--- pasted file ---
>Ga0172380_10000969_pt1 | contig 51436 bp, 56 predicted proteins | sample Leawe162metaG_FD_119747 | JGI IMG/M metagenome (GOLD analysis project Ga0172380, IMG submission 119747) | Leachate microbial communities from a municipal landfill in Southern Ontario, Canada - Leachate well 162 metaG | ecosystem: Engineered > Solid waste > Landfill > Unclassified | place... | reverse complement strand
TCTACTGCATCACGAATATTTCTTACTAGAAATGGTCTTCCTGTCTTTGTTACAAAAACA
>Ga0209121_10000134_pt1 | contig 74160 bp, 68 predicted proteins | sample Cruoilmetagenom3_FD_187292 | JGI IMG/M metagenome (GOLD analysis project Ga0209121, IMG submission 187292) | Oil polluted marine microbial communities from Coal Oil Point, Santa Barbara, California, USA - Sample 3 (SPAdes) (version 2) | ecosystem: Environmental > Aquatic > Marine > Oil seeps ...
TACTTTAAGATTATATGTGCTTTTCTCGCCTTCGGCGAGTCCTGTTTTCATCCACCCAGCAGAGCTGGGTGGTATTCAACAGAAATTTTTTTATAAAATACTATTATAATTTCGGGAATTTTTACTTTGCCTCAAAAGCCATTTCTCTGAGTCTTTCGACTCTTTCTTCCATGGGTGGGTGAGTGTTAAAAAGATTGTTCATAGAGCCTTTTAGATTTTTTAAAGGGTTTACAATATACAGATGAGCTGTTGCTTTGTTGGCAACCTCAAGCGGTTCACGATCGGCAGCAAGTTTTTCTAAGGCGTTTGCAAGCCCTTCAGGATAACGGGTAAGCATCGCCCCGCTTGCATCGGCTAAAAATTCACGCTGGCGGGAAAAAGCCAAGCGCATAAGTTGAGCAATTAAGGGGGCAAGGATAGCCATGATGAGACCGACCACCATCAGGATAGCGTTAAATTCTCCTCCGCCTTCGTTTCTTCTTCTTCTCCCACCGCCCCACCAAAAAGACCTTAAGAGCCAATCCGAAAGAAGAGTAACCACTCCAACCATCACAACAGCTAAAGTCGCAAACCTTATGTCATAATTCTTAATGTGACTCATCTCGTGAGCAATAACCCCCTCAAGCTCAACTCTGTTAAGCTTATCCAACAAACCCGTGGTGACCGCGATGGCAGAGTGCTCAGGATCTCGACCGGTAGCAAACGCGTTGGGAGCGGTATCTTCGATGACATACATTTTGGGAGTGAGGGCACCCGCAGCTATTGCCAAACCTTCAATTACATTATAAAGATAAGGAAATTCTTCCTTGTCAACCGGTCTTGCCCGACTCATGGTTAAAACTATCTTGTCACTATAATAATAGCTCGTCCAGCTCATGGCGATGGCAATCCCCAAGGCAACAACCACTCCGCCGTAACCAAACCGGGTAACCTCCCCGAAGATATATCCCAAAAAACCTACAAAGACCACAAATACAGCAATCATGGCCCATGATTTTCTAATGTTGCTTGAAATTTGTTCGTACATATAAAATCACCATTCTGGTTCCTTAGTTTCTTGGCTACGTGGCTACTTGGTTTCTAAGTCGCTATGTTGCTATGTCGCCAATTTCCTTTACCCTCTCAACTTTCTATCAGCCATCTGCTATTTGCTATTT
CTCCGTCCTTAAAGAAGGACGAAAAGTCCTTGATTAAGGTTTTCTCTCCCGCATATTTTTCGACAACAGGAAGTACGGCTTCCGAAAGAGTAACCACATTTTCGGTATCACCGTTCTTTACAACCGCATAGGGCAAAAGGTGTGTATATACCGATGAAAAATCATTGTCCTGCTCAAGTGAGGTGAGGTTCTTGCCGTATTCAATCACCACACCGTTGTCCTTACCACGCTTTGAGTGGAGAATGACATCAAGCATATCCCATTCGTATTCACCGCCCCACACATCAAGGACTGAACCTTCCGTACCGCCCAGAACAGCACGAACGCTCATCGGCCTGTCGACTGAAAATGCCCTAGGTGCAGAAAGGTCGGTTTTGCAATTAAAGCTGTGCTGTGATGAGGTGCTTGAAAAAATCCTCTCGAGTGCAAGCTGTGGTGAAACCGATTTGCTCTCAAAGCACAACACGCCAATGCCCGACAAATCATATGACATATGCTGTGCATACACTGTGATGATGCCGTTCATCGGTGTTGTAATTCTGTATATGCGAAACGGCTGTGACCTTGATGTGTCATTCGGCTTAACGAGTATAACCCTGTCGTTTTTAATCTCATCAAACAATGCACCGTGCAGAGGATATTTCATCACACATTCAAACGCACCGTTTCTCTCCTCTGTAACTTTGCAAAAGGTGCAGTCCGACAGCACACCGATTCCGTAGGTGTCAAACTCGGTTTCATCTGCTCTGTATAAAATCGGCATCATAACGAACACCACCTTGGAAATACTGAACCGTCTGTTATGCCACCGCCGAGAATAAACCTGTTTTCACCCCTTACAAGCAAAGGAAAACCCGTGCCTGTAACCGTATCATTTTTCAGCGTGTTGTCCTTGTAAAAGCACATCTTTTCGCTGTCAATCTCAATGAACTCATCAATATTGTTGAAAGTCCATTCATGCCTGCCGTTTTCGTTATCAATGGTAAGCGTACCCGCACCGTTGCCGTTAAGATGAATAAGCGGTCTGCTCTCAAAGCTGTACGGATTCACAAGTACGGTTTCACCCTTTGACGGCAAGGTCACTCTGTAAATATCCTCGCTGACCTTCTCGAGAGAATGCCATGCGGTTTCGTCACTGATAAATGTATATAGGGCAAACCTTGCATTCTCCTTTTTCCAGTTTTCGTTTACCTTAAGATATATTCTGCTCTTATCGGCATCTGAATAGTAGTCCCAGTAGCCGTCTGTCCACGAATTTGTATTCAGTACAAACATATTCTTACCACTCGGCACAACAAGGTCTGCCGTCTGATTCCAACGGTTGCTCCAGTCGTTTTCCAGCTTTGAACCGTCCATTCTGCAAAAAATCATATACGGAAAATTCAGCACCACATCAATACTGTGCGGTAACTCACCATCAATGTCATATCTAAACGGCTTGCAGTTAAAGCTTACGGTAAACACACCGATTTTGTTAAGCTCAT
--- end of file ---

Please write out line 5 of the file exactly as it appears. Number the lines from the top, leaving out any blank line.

CTCCGTCCTTAAAGAAGGACGAAAAGTCCTTGATTAAGGTTTTCTCTCCCGCATATTTTTCGACAACAGGAAGTACGGCTTCCGAAAGAGTAACCACATTTTCGGTATCACCGTTCTTTACAACCGCATAGGGCAAAAGGTGTGTATATACCGATGAAAAATCATTGTCCTGCTCAAGTGAGGTGAGGTTCTTGCCGTATTCAATCACCACACCGTTGTCCTTACCACGCTTTGAGTGGAGAATGACATCAAGCATATCCCATTCGTATTCACCGCCCCACACATCAAGGACTGAACCTTCCGTACCGCCCAGAACAGCACGAACGCTCATCGGCCTGTCGACTGAAAATGCCCTAGGTGCAGAAAGGTCGGTTTTGCAATTAAAGCTGTGCTGTGATGAGGTGCTTGAAAAAATCCTCTCGAGTGCAAGCTGTGGTGAAACCGATTTGCTCTCAAAGCACAACACGCCAATGCCCGACAAATCATATGACATATGCTGTGCATACACTGTGATGATGCCGTTCATCGGTGTTGTAATTCTGTATATGCGAAACGGCTGTGACCTTGATGTGTCATTCGGCTTAACGAGTATAACCCTGTCGTTTTTAATCTCATCAAACAATGCACCGTGCAGAGGATATTTCATCACACATTCAAACGCACCGTTTCTCTCCTCTGTAACTTTGCAAAAGGTGCAGTCCGACAGCACACCGATTCCGTAGGTGTCAAACTCGGTTTCATCTGCTCTGTATAAAATCGGCATCATAACGAACACCACCTTGGAAATACTGAACCGTCTGTTATGCCACCGCCGAGAATAAACCTGTTTTCACCCCTTACAAGCAAAGGAAAACCCGTGCCTGTAACCGTATCATTTTTCAGCGTGTTGTCCTTGTAAAAGCACATCTTTTCGCTGTCAATCTCAATGAACTCATCAATATTGTTGAAAGTCCATTCATGCCTGCCGTTTTCGTTATCAATGGTAAGCGTACCCGCACCGTTGCCGTTAAGATGAATAAGCGGTCTGCTCTCAAAGCTGTACGGATTCACAAGTACGGTTTCACCCTTTGACGGCAAGGTCACTCTGTAAATATCCTCGCTGACCTTCTCGAGAGAATGCCATGCGGTTTCGTCACTGATAAATGTATATAGGGCAAACCTTGCATTCTCCTTTTTCCAGTTTTCGTTTACCTTAAGATATATTCTGCTCTTATCGGCATCTGAATAGTAGTCCCAGTAGCCGTCTGTCCACGAATTTGTATTCAGTACAAACATATTCTTACCACTCGGCACAACAAGGTCTGCCGTCTGATTCCAACGGTTGCTCCAGTCGTTTTCCAGCTTTGAACCGTCCATTCTGCAAAAAATCATATACGGAAAATTCAGCACCACATCAATACTGTGCGGTAACTCACCATCAATGTCATATCTAAACGGCTTGCAGTTAAAGCTTACGGTAAACACACCGATTTTGTTAAGCTCAT